Yahya Abdul-Mateen II finds his creative space as Bobby Seale in ‘Chicago 7’

Yahya Abdul-Mateen II as Bobby Seale in "The Trial of the Chicago 7."
Yahya Abdul-Mateen II as Black Panther co-founder Bobby Seale in “The Trial of the Chicago 7.” The treatment of Seale, he says, was part of “a historical effort to silence and beat and gag the voices and aspirations of Black men in this country.”
(Niko Tavernise / Netflix)

Whether you’ve caught him in “Aquaman” (as Black Manta), “Watchmen” (as Doctor Manhattan, a role that won him an Emmy in September), or the new “The Trial of the Chicago 7,” in which he plays activist and Black Panther cofounder Bobby Seale, Yahya Abdul-Mateen II is a force to be reckoned with. The Envelope caught up with him recently to discuss representing Seale, taking up space, and portraying powerful Black presences on camera.

You grew up in Oakland, Calif., which has a lot of history with the Black Panther movement — so were you steeped in Black activism before “Chicago 7”?

Conversations about activism in my home were about being aware of the world and being able to educate yourself in order to make your own opinion. My father encouraged us to think twice and to read and not take things at face value.

In “Chicago 7,” Bobby’s kind of living his own movie-within-the-movie, which made me want to see his movie. Did you feel that, too?


Everyone has their own story, and you’re right on about that. A lot of those figures in the film, they knew each other and interacted outside of the courtroom. Bobby was in prison, and Bobby was a Black man. He was on trial without representation. I think Bobby’s experience was a very lonely, singular, isolating experience.

And at one point, Seale is bound and gagged in court. Of course, you’re playing a role but — did that tap into a deep personal place for you?

The first thing I wanted to do was speak up for Bobby Seale. But also know that as a Black man, I speak from my own legacy. So I knew this was less about me and my own anger but more of a historical anger and a historical effort to silence and beat and gag the voices and aspirations of Black men in this country. I didn’t have anger; I felt pride and responsibility but also shame. Even in an acting exercise, you feel the eyes on you, and you feel what a heinous act like that is designed to do. It was designed to break [Seale’s] spirit. The fact that it didn’t, it made me more proud to represent Bobby Seale in that moment.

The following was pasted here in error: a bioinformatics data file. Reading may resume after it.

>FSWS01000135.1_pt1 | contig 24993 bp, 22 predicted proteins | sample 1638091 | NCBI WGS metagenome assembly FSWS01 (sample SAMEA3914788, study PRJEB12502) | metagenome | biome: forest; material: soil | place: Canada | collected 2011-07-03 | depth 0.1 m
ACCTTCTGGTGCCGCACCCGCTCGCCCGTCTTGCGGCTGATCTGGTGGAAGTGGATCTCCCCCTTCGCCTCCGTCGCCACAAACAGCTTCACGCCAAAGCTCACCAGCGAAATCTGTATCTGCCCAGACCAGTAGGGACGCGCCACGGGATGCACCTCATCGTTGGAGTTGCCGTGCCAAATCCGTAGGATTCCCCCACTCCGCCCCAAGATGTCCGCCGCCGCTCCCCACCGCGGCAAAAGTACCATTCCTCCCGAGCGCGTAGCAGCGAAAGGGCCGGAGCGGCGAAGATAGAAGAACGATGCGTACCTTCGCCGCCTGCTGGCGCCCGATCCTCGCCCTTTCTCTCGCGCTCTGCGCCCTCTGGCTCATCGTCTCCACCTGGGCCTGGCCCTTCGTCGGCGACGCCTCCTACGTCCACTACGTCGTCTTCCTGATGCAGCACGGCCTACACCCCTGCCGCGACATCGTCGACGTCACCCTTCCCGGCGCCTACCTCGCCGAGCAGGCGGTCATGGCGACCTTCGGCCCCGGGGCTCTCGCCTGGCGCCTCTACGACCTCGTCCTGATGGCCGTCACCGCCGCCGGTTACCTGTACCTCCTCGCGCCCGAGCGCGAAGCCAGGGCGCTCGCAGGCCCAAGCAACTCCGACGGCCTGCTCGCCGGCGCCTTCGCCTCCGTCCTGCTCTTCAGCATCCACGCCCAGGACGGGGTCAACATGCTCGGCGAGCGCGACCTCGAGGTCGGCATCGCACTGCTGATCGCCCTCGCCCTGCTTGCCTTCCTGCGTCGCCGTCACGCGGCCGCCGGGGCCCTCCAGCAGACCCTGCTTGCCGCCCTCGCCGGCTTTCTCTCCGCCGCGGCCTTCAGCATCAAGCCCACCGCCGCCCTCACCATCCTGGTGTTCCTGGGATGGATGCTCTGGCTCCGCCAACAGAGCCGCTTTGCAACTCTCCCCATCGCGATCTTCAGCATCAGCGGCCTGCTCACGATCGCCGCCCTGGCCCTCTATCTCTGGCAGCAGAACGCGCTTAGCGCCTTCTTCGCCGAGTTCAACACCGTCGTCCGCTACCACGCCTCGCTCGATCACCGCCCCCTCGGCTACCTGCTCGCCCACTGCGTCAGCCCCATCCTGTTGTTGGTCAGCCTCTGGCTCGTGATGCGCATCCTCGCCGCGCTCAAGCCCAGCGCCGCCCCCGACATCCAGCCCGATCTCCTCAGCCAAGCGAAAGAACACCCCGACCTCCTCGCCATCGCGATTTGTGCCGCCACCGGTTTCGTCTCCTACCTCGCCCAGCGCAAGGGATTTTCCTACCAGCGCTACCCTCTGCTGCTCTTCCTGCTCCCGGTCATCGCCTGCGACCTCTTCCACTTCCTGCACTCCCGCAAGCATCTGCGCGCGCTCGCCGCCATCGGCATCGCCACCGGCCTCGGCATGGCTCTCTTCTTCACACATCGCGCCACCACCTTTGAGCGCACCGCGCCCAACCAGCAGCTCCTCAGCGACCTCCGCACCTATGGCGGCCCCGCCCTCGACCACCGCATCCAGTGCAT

(L-R) Kelvin Harrison Jr., Yahya Abdul-Mateen II and Mark Rylance, in a scene from “The Trial of Chicago 7.”
(Niko Tavernise/NETFLIX © 2020/NETFLIX)

Your name is somewhat uncommon here. How do you suppose it shaped you, growing up?

Had I grown up in Egypt or the Middle East, I’d have a very common name. It would be “John.” Did you know that? I remember being introduced to class in elementary school and — every single time — they’d laugh. But I like to think I carry the legacy of my father, and I want to carry his name. I look at my name with a lot of pride. If anything, my name has helped me stand out. I wear it like a badge of honor.


You were studying architecture before getting into acting. What appealed to you about that other possible career?

My father was a construction worker, and I always wanted to be like him, and I was artistic. What I loved about architecture was that I could create an entire world. There was something about having creative autonomy, to put a spin on an idea and make my own impression in the world. Once I found acting, I found I could take up space with my body, my voice, my presence, and that suited me very well. It’s a natural part of my own personality that gives me the appetite to take up space.

This society makes it hard for Black men to exist, much less exercise power, but you regularly inhabit super-powerful characters. On some level, is that satisfying? Do you think it signals to viewers that power comes in all shapes, sizes and colors?

Back on that theme of taking up space — we’re living in a time when art, when done right — Black creatives are not afraid to take up space. It’s more than “we’re not afraid”; it’s that we’re going to demand to be seen. We’re beyond the age of asking for permission. The Black Panthers weren’t asking for permission to protect their neighborhoods. I hope and believe we’re moving into a place in art and film where we’re taking up the space that is owed to us. We’re taking conversations that usually happen indoors and putting them out for the public to witness and digest. And if we continue to do that, then someone else will grow up knowing there’s a real pathway for them, and that pathway doesn’t involve a compromise of one’s identity.